|Jennifer Egan (Pieter Van Hattem/Vistalux)|
A fresh take on style, but dealing with timeless concerns
In her new book, “A Visit from the Goon Squad,’’ Jennifer Egan sends her story caroming off traditional expectations about chronology, narrative form, and point of view. Readers of her three previous novels and story collection have already discovered Egan’s unique sensibility and style, which defy easy classification and which some newcomers may find disorienting. Others will come away exhilarated and pleasantly breathless from the unpredictable ride.
The book’s 13 sections are told from disparate perspectives, and in that sense it may seem less a novel than a pastiche of linked stories featuring characters that recur, some more prominently than others, in one another’s lives. Yet as in a novel, the reader does feel — especially as the individual narratives accumulate — an overarching omniscient consciousness binding the stories together.
Early on, it’s tempting to resist leaving one character for the next, particularly because Egan does such a good job of engaging us in their psychic struggles. The first and primary story belongs to Sasha, who is trying hard to stop stealing personal items from others, including children, despite that the habit excites her and fulfills a need she finds difficult to identify. During and between sessions with her therapist, she resolves to change: “Redemption, transformation — God how she wanted those things. Every day, every minute. Didn’t everyone?’’ Egan makes palpable Sasha’s desperation, her shame, and her desire to change her destructive actions, and she does a masterful job of piquing our sympathy and our curiosity about whether this character will achieve her goal.
But it will be a circuitous route that takes us to the answer. Just when we have settled into Sasha’s troubled heart, we move in the next section to the perspective of Bennie Salazar, Sasha’s boss, a former punk rocker and record executive who — like his employee — is plagued by “shame memories,’’ fragments of which he scribbles down to recount to his therapist. To Bennie’s horror, Sasha finds and reads the list aloud: “Kissing Mother Superior, incompetent, hairball, poppy seeds, on the can,’’ but luckily she mistakes them for song titles. This early in the book, we realize not only how well Egan can render angst and poignancy, but how extremely funny she can be on the page.
And despite that we might have wished, initially, to remain with Sasha, Egan’s decision to shift the vantage in every section offers the reader the gratification of comprehending things beyond what the characters themselves understand. For example, we learn that Sasha has been “doing that more and more, finding things he’d misplaced — sometimes before Bennie even knew they were missing. It added to the almost trancelike dependence he felt on her.’’ We experience that delicious “aha’’ in realizing what Bennie doesn’t, which is that Sasha has in fact stolen these items before returning them to her boss.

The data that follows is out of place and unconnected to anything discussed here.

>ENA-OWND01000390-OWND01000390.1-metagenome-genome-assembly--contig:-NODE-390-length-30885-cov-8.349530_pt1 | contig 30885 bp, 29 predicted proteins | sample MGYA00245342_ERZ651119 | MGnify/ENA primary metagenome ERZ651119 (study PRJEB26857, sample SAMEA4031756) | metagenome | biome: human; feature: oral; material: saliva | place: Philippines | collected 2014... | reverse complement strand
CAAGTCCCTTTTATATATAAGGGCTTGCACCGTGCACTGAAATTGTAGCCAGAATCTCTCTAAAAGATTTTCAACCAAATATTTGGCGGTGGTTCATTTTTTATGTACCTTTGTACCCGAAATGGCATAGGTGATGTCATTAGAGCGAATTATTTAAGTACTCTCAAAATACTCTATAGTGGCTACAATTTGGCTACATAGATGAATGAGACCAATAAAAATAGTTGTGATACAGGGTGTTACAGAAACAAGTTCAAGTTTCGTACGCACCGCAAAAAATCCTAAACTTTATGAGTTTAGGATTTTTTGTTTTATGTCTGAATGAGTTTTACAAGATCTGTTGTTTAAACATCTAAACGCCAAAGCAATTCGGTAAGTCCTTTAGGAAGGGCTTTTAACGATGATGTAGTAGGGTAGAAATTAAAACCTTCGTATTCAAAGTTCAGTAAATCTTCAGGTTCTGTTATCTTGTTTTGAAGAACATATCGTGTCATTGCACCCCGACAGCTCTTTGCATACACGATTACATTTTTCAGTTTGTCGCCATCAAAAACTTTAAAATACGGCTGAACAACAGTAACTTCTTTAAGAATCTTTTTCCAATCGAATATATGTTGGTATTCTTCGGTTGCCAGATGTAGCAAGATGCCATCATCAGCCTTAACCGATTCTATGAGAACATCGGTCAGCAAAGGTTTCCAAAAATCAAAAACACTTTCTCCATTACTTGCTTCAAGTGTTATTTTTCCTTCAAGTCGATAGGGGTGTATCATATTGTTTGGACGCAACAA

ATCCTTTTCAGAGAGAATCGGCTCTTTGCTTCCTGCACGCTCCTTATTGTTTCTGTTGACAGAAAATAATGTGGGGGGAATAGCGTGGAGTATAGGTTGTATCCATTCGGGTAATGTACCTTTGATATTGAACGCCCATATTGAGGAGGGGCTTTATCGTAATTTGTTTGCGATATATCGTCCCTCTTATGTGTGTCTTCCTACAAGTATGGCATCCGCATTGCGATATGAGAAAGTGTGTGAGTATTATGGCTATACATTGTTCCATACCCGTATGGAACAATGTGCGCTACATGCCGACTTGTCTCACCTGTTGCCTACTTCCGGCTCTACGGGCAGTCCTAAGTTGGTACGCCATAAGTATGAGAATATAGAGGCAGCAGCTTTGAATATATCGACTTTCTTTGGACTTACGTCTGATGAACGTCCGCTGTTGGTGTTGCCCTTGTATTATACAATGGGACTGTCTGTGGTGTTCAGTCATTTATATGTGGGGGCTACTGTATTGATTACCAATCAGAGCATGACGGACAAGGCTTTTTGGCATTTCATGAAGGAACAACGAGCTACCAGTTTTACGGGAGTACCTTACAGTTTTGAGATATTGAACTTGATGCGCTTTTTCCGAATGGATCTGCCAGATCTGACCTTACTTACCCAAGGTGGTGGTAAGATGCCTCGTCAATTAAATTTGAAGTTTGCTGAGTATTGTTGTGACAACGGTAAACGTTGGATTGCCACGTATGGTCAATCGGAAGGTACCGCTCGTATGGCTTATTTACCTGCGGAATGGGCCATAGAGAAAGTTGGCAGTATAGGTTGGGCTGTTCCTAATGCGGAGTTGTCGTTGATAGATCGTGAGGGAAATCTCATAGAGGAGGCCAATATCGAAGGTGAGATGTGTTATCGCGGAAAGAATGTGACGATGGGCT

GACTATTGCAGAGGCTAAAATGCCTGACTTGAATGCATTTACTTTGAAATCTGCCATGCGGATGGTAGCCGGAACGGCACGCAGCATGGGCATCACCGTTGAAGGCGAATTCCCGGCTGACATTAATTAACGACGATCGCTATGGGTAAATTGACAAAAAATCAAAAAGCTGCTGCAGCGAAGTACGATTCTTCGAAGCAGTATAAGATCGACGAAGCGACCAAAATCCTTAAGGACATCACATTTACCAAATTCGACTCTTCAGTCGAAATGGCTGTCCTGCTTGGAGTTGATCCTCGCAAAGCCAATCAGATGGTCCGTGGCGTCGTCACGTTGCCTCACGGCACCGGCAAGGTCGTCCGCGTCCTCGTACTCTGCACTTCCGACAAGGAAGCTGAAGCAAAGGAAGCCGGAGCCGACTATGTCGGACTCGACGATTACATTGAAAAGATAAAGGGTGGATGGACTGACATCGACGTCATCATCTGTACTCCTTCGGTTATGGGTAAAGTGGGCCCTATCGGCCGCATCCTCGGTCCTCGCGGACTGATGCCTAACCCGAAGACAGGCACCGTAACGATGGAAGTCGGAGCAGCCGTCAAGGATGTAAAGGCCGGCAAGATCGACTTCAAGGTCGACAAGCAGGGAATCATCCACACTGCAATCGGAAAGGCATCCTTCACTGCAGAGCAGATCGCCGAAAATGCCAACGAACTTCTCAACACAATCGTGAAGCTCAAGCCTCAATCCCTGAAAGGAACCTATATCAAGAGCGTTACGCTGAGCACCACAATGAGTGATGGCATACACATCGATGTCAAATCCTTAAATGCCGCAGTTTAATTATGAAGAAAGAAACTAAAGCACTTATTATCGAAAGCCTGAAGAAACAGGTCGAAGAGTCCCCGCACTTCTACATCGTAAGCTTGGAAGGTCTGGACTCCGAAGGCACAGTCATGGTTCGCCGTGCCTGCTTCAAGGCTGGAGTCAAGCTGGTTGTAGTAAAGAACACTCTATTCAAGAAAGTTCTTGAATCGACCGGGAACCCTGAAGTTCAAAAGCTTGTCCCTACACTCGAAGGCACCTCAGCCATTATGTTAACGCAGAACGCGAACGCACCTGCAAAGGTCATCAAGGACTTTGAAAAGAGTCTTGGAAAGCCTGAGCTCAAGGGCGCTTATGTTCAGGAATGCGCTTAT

Other characters include the man Sasha dates and robs in the opening section; Bennie’s wife, who feels the need to hide from him the fact that she plays tennis regularly with the snobs in their suburb; a down-and-out public-relations maven trying to regain a foothold in her business by rehabilitating the reputation of a genocidal dictator; a movie star named Kitty Jackson and the journalist convicted of assaulting her; and Sasha’s own adolescent daughter. Some of their tales feel more ancillary than central to the storyline, but all contain Egan’s acutely rendered depictions of how people look and feel, what they fear and yearn for, and the ways in which they rationalize their less savory behavior.
Time is a goon, Bennie reminds an old band mate toward the end of the book, adding, “You’re gonna let that goon push you around?’’ Mindful of her character’s caution, Egan takes it upon herself to manipulate time in her fictional world, presenting the pieces of her story in a shifting chronology; we meet Sasha when she is 35, then go back in time to when she ran away to Italy as a teenager, then plunge far ahead to learn about her life in the year 202-, when her daughter Alison compiles a “slide journal’’ portraying the nuances of her family’s emotional life. A reader may suspect a gimmick in encountering 74 pages rendered as text of the slides in a PowerPoint presentation — including a completely blank page — yet in the context of Egan’s vision of a postmodern world, it establishes itself as one of the book’s most touching passages. Alison lives in our future, when kiddie handsets called Starfish allow any child who can point a finger to download music; moonlight is harnessed for power; and young people have reverted to bygone expressions such as “ ‘shucks’ and ‘golly,’ without apparent irony.’’
As thought-provoking and entertaining as Egan’s speculative projections are, “A Visit From the Goon Squad’’ is, in the end, far more than a demonstration of the author’s skill in bending time, form, and genre. It’s a distinctive and often moving portrayal of how — even when their inhabitants don’t realize it — lives can intersect and influence one another in profound and enduring ways.
Jessica Treadway’s new story collection, “Please Come Back To Me,’’ recipient of the Flannery O’Connor Award for Short Fiction, will be published in September.